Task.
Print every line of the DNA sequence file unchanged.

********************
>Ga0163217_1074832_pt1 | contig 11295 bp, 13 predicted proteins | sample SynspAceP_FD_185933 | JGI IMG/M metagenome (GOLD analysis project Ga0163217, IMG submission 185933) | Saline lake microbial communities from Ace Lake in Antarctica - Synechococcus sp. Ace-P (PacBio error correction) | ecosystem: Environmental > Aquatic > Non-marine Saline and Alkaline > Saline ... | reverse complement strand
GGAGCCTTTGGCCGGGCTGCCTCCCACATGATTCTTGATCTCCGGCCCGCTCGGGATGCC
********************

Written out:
>Ga0163217_1074832_pt1 | contig 11295 bp, 13 predicted proteins | sample SynspAceP_FD_185933 | JGI IMG/M metagenome (GOLD analysis project Ga0163217, IMG submission 185933) | Saline lake microbial communities from Ace Lake in Antarctica - Synechococcus sp. Ace-P (PacBio error correction) | ecosystem: Environmental > Aquatic > Non-marine Saline and Alkaline > Saline ... | reverse complement strand
GGAGCCTTTGGCCGGGCTGCCTCCCACATGATTCTTGATCTCCGGCCCGCTCGGGATGCC